potential juror of the same race. The prosecutor’s reasoning “that [Juror 5] will empathize
with the defendant who is a young African American male and would allow her
sympathies to enter into her deliberations” involves the shared-race concern condemned
in Batson.
{¶11} Admittedly, the prosecutor initially presented facially race-neutral reasons,
concerning two murders committed by family members, along with the discriminatory
purpose to explain the strike. The state’s racial motivation, however, is not excused or
made any less discriminatory because one aspect of the explanation was on its face race
neutral. The prosecutor chose to strike the juror “at least in part because of, not merely in
spite of, its adverse effects on an identifiable group.” (Internal citations omitted.)
Hernandez, 500 U.S. at 360, 111 S.Ct. 1859, 114 L.Ed.2d 395. The prosecutor attempted to
retract the impermissible race-based reasoning, but to accept that effort under the
circumstances would render the Batson decision meaningless. See Batson, 476 U.S. at 98,
106 S.Ct. 1712, 90 L.Ed.2d 69. Thus, we conclude that a discriminatory intent was
inherent in the prosecutor’s explanation for the challenge to Juror 5. Id. at 97-98.
{¶12} The United States Supreme Court in Flowers recently reiterated the
importance of the Batson procedure in “eradicat[ing] racial discrimination from the
jury selection process,” thereby “protect[ing] the rights of [criminal] defendants and
jurors” and “enhanc[ing] public confidence in the fairness of the criminal justice
system.” Flowers, ___ U.S. ___, 139 S.Ct. at 2242, 204 L.Ed.2d 638. The Flowers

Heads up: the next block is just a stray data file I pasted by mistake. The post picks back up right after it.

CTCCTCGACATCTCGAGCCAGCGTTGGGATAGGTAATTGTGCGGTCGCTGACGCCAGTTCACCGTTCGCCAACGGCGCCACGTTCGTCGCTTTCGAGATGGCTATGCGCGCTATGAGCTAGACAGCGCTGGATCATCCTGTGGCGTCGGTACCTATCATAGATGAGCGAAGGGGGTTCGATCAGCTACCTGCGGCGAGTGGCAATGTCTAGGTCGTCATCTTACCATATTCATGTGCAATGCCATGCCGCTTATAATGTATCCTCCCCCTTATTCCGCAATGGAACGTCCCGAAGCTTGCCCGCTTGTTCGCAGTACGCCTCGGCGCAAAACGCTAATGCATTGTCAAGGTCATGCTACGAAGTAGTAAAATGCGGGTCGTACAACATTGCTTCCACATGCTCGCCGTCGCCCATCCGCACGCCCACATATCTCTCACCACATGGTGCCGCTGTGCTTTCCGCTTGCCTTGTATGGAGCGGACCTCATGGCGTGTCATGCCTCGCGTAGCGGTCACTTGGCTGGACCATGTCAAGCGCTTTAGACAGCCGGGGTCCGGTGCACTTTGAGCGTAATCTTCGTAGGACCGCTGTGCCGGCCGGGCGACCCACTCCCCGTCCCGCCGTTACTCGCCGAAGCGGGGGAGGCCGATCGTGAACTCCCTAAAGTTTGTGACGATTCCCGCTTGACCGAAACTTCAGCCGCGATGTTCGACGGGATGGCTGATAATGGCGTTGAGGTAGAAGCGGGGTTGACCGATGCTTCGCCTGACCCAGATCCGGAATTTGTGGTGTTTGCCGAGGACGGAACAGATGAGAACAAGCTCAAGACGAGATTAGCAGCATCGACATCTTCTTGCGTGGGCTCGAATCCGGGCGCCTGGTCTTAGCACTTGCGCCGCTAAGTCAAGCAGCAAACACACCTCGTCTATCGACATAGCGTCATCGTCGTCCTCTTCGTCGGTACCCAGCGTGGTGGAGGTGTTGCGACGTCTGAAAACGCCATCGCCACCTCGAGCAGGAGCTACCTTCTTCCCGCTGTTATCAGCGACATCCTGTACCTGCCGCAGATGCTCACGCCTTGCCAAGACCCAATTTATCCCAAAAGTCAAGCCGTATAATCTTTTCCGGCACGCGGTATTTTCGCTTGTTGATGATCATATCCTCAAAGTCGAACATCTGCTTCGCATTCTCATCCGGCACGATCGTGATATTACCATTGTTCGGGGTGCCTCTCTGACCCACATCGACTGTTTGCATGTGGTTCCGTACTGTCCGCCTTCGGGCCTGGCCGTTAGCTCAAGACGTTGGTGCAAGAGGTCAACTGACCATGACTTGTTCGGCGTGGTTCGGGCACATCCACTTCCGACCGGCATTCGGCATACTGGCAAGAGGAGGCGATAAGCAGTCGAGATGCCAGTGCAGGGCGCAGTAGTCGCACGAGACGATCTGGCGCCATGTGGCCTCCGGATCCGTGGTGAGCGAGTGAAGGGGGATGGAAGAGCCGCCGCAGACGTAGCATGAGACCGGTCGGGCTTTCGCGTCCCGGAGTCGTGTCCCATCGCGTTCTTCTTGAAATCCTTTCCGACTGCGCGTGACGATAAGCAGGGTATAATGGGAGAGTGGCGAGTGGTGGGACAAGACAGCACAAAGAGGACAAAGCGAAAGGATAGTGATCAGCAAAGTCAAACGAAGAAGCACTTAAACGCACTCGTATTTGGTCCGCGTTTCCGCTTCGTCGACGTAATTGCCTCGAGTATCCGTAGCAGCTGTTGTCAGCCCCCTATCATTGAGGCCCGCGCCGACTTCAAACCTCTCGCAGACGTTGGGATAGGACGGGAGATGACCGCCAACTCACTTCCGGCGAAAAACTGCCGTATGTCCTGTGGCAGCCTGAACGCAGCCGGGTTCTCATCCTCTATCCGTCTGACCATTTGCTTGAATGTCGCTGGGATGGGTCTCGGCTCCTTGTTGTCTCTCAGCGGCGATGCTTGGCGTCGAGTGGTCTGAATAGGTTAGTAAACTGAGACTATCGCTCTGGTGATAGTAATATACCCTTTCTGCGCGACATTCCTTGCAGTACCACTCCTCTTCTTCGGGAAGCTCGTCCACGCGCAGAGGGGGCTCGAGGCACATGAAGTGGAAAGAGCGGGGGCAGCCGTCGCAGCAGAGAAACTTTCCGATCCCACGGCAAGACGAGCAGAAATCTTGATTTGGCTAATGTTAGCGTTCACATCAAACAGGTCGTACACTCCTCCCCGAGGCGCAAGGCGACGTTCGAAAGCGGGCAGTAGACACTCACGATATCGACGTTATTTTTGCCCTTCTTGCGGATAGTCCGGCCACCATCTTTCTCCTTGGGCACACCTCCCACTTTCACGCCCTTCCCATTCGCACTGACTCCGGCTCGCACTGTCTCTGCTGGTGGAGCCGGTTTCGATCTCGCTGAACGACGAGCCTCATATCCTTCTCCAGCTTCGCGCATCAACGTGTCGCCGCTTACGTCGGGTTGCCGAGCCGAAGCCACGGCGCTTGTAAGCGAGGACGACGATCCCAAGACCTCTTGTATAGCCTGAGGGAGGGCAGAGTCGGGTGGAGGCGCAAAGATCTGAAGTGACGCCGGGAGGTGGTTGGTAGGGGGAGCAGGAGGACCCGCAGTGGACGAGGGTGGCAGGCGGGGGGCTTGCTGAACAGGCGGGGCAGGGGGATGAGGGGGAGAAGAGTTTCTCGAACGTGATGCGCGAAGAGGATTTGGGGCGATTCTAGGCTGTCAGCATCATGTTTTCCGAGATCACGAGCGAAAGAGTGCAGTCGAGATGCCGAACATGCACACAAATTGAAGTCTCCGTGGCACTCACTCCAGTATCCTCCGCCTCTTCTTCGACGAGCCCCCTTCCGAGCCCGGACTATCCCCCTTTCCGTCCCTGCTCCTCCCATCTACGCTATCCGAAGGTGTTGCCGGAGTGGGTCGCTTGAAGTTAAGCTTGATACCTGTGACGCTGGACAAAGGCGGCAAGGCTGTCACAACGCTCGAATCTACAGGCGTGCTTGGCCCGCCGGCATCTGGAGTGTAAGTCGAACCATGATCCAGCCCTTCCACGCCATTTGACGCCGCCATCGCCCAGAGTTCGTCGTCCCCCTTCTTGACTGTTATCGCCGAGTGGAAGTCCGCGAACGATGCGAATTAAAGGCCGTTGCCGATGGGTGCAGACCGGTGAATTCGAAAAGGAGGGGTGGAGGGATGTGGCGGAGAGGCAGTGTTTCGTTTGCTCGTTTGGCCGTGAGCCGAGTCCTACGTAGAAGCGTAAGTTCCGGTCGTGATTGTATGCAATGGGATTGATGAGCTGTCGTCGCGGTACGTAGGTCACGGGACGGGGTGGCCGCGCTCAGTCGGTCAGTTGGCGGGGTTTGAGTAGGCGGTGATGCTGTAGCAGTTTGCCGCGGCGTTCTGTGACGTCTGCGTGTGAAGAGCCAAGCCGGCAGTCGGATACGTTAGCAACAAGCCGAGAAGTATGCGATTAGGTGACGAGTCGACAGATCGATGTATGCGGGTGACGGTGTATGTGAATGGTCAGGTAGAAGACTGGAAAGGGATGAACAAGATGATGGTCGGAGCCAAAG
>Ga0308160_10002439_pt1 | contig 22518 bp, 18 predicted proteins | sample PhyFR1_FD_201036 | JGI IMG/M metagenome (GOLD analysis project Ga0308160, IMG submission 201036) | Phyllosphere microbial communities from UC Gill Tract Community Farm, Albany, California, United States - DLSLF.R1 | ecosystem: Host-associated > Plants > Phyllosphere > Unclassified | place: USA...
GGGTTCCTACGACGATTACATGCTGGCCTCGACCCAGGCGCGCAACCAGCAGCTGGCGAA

Court further emphasized “the job of enforcing Batson rests first and foremost with
trial judges.” Id. at 2243. Because “America’s trial judges operate at the front lines
of American justice[,] [i]n criminal trials, trial judges possess the primary
responsibility to enforce Batson and prevent racial discrimination from seeping into
the jury selection process.” Id.
{¶13} In this case, the prosecutor presented an inherently raced-based
explanation for challenging Juror 5. The trial court responded “okay,” without further
inquiry, and ultimately allowed the strike, even though Saunders established that the
prosecutor’s challenge was “motivated in substantial part by discriminatory intent.”
(Internal quotation marks and citation omitted.) Flowers at 2244. Thus, the trial court’s
acceptance of the state’s explanation and its denial of Saunders’s equal-protection claim
was clearly erroneous. Richardson, 1st Dist. Hamilton No. C-030453, 2005-Ohio-530, at

Outcome: Consequently, we sustain Saunders’s second assignment of error, reverse
the trial court’s judgment, and remand this cause for a new trial. Because of our
disposition of Saunders’s second assignment of error, his remaining assignments of error are moot and we do not address them. See App.R. 12(A)(1)(c).

Judgment reversed and cause remanded.